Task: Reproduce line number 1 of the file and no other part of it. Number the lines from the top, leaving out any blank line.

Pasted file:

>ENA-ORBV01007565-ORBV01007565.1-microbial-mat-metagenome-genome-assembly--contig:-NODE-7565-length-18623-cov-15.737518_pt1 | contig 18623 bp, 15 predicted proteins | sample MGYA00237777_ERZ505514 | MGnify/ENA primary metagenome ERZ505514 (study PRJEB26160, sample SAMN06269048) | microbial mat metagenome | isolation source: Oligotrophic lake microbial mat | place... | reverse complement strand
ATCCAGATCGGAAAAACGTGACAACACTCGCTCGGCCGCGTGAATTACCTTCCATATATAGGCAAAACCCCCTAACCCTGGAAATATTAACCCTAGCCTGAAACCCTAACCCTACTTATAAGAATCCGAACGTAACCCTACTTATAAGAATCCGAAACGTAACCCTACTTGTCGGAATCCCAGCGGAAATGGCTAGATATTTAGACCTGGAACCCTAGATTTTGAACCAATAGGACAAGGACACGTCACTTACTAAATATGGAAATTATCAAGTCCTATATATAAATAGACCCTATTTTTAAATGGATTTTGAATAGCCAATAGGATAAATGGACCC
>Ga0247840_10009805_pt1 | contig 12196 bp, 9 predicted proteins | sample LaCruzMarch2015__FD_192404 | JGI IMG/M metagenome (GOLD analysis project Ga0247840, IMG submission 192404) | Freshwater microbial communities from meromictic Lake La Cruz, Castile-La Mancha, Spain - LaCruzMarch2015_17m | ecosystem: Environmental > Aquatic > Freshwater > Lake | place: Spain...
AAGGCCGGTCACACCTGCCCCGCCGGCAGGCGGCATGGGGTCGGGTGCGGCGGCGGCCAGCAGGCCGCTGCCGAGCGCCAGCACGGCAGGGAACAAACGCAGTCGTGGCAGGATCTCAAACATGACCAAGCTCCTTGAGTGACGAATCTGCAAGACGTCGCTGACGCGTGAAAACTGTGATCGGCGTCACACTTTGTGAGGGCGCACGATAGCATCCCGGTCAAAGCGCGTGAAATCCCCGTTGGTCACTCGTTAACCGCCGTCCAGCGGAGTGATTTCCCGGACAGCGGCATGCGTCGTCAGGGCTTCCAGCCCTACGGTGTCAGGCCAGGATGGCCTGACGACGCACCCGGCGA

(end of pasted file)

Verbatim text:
>ENA-ORBV01007565-ORBV01007565.1-microbial-mat-metagenome-genome-assembly--contig:-NODE-7565-length-18623-cov-15.737518_pt1 | contig 18623 bp, 15 predicted proteins | sample MGYA00237777_ERZ505514 | MGnify/ENA primary metagenome ERZ505514 (study PRJEB26160, sample SAMN06269048) | microbial mat metagenome | isolation source: Oligotrophic lake microbial mat | place... | reverse complement strand